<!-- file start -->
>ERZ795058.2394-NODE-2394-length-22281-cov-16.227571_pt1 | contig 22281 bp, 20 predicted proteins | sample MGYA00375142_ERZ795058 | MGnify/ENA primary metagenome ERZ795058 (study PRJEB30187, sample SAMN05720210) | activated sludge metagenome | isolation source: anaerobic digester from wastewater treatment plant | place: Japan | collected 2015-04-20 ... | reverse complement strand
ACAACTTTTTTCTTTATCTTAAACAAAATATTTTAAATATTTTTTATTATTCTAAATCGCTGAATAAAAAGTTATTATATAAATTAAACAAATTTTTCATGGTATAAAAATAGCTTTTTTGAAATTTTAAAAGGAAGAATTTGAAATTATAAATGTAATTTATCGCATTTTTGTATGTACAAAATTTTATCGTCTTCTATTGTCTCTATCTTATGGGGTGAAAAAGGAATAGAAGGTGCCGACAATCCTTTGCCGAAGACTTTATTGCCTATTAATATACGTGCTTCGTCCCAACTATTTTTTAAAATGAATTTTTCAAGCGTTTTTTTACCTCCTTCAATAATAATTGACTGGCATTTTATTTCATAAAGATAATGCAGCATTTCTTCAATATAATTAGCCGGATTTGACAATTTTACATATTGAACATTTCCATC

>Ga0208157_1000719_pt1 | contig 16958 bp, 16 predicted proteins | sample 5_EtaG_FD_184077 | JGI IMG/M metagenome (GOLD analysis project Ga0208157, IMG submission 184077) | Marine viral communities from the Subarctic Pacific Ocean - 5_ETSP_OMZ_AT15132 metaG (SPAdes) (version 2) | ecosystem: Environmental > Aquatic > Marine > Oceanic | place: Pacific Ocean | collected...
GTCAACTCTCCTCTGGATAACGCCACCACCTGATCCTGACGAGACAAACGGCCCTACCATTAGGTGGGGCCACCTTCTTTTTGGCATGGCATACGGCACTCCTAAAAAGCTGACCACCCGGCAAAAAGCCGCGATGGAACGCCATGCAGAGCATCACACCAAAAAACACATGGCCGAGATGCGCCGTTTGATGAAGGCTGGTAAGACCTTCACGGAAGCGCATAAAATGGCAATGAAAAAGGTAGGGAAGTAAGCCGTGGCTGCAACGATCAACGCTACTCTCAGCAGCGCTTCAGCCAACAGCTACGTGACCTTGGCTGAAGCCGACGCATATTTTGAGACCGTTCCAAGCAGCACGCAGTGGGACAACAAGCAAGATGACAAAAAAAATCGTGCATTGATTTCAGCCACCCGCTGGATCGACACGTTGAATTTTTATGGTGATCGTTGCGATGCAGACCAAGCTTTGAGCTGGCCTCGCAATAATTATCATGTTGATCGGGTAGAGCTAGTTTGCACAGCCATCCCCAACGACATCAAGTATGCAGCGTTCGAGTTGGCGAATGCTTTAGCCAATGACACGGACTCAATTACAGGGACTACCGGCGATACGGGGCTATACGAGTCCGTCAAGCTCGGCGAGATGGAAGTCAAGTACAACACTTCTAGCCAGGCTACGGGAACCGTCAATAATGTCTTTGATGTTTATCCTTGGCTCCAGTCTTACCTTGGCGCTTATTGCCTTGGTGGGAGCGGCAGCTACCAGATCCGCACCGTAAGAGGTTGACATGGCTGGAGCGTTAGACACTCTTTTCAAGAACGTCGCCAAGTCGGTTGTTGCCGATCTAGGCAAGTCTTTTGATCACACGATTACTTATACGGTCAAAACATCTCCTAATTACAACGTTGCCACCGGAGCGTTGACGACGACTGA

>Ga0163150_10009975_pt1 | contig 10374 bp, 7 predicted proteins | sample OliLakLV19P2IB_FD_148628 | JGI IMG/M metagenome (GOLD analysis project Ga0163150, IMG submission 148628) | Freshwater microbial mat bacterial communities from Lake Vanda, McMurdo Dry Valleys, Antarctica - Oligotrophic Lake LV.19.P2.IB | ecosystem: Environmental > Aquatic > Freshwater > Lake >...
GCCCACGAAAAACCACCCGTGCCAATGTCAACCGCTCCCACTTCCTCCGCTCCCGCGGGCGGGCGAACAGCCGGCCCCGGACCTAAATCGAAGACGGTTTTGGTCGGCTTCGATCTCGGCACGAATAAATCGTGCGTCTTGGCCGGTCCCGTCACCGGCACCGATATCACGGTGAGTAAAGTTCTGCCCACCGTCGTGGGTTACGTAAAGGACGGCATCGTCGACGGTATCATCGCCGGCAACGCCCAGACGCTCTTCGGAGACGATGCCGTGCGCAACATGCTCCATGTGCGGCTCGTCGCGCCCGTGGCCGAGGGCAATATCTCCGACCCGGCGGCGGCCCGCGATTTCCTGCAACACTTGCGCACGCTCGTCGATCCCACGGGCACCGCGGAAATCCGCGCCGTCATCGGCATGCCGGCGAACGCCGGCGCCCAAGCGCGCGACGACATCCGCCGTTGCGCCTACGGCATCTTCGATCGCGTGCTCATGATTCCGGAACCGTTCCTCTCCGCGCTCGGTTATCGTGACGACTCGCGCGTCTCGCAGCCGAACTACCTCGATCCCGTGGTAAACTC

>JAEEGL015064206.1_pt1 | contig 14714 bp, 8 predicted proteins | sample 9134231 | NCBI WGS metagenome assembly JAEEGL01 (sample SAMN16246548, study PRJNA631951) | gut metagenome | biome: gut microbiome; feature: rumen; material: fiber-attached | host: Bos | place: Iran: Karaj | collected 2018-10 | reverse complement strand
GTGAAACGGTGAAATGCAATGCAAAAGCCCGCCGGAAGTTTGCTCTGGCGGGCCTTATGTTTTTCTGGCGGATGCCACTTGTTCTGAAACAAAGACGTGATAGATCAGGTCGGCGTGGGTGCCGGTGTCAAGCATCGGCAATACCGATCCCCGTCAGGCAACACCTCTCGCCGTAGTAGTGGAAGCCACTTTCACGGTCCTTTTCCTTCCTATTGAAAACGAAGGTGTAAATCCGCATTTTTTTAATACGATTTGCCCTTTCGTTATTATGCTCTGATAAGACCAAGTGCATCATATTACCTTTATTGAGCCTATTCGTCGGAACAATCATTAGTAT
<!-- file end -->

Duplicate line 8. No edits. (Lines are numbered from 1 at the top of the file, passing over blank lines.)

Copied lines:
GTGAAACGGTGAAATGCAATGCAAAAGCCCGCCGGAAGTTTGCTCTGGCGGGCCTTATGTTTTTCTGGCGGATGCCACTTGTTCTGAAACAAAGACGTGATAGATCAGGTCGGCGTGGGTGCCGGTGTCAAGCATCGGCAATACCGATCCCCGTCAGGCAACACCTCTCGCCGTAGTAGTGGAAGCCACTTTCACGGTCCTTTTCCTTCCTATTGAAAACGAAGGTGTAAATCCGCATTTTTTTAATACGATTTGCCCTTTCGTTATTATGCTCTGATAAGACCAAGTGCATCATATTACCTTTATTGAGCCTATTCGTCGGAACAATCATTAGTAT